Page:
The book showed lots of literary techniques including ones that were likely too embedded in the story for me to pick up. The language used and wording helped keep it an enjoyable read, and the story helped too. It’s well-written, insightful, has great characters who teach us basic human lessons about feelings and emotions. But other than the words on the paper, I see nothing else. Where some novels provide us with insight on society, the world, or our personal issues that were previously undiscovered, To Kill a Mockingbird is dated. The issues present in the book no longer applies to most of the world, and definitely not suburban Vancouver. And it’s not the book’s fault: it was first published in 1960. Because it is that ‘old’, millions of teenagers and adults alike have read it, dissected it and posted insightful essays online about it. Must we learn the same lesson that everybody else has already learned? Keep in mind that one of the main goals of our TALONS program is to eliminate repetition from our education so our time is better spent. There are tons of relevant and well-written books around. People need to let go of the past. We need to be looking forward in both education and reading, instead of being stuck in the past.

What can I say about To Kill a Mockingbird? It’s a great piece of literature. But half a century after it’s publication date, it’s time for us to let it go. Keep it around, that’s for sure. I don’t support the throwing away of classic literature. But why should 21st century classrooms keep this around? Even books written in the 90’s are somewhat irrelevant nowadays. Our classrooms need more Douglas Coupland-like authors: local, well-written, relatable to our generation and in our century. Students are the leaders of tomorrow, and why would you want your leaders to be stuck in the past?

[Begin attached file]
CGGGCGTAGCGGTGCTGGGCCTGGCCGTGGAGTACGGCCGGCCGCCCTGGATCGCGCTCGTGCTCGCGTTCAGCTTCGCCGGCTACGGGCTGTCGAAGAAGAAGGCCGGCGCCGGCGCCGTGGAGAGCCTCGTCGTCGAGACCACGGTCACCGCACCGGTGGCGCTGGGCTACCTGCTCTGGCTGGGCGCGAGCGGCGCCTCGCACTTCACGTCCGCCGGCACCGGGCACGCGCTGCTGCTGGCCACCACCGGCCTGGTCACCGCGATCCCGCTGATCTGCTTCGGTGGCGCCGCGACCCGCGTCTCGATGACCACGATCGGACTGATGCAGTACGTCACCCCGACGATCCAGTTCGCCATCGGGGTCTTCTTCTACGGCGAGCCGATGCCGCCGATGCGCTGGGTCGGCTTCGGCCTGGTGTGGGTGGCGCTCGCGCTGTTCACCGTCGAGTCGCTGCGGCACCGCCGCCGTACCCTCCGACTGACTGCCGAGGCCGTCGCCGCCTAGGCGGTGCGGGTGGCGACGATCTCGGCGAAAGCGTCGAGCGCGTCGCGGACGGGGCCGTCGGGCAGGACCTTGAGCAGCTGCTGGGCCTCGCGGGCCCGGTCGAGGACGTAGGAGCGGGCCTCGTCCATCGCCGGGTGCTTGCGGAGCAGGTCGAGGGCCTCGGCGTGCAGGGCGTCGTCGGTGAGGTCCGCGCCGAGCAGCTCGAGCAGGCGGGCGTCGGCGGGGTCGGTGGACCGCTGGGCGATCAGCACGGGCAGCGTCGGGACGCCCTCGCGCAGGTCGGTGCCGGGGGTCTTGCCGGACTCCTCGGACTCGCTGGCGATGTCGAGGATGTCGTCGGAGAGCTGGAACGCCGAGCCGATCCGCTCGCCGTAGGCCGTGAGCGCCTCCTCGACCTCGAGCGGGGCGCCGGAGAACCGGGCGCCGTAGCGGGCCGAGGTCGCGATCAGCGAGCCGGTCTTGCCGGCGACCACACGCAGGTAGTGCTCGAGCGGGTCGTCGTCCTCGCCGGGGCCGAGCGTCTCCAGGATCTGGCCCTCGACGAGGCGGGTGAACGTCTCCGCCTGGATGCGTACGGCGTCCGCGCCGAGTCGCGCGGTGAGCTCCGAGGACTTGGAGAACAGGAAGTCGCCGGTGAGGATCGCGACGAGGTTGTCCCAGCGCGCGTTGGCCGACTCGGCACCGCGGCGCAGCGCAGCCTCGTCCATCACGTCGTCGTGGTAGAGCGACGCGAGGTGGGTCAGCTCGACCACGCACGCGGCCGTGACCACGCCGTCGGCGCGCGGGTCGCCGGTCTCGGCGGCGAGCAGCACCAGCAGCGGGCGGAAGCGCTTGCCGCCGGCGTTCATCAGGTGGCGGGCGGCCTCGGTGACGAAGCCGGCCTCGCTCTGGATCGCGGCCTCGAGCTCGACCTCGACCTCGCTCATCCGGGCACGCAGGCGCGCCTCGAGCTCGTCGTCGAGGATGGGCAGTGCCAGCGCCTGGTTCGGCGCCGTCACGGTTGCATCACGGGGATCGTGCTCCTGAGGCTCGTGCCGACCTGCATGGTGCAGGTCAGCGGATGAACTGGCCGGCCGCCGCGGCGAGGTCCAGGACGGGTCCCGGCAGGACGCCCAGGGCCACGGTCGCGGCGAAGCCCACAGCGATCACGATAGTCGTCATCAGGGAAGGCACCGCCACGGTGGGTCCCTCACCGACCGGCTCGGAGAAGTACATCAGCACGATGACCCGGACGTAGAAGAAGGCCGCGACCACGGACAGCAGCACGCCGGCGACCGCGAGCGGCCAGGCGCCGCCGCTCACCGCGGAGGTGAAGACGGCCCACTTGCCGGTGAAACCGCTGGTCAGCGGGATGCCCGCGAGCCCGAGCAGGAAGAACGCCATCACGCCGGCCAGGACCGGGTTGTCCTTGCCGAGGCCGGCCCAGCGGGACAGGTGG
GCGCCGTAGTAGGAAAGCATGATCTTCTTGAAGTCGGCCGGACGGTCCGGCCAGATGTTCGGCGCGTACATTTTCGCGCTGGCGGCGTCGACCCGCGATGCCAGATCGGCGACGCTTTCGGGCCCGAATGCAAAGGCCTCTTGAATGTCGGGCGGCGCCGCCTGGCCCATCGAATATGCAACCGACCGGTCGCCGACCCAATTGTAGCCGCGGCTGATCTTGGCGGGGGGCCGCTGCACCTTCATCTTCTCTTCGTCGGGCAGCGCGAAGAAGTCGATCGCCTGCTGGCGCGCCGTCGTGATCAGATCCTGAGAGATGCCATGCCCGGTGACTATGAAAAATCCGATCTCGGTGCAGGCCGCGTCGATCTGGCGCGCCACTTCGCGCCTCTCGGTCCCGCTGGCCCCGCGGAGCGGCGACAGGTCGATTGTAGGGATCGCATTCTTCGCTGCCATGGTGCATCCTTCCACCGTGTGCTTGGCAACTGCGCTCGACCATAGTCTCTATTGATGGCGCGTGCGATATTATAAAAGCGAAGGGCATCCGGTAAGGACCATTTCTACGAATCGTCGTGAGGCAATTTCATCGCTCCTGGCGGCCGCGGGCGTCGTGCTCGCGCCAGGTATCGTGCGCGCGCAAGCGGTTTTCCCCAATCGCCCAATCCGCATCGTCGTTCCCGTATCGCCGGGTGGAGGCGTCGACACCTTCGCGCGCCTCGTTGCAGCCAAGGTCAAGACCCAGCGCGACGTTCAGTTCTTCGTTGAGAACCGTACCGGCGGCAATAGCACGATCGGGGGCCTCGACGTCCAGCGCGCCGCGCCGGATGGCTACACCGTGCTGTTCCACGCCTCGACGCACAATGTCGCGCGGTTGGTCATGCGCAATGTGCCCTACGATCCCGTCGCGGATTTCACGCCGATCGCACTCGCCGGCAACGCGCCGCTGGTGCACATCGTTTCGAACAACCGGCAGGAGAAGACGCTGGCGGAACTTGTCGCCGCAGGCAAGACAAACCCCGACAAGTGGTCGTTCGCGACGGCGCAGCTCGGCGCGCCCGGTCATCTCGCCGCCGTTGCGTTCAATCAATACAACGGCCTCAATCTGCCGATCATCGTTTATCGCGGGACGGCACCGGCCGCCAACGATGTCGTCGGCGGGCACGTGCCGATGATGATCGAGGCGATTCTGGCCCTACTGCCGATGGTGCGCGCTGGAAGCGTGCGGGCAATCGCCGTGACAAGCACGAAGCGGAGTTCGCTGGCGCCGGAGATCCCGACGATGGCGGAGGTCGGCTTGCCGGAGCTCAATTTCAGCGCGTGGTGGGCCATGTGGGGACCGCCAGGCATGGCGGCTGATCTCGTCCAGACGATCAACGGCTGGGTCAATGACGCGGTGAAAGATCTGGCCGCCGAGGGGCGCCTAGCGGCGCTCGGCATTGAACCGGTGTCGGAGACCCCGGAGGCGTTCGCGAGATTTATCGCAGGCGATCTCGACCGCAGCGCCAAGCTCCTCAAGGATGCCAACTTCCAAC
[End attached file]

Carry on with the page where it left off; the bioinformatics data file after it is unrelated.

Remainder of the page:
These words are only my opinion. You may feel To Kill a Mockingbird is the greatest, most impressive book ever to be written. Ever. Or you may side with me, and agree that this book, though entertaining and well-written, is out-dated, irrelevant and over taught. I won’t argue that people shouldn’t read it. Lets just say that our education system shouldn’t be stuck in the past when we, the students, are the ones that are the future.

Microsoft Excel Formulas and Tips (*)

Microsoft Excel is more than a spreadsheet processor. There are limitless things you can do with Excel. This program is important for managing your money, timetables and life in general. Sadly, not many people use Excel, and the ones who do don’t know the full potential of the program. In my opinion, and numerous other computer teachers, the most important skill you can have in Excel is learning some basic “formulas”. Some may find the following boring. I, however, find it very interesting and useful once you learn the skills.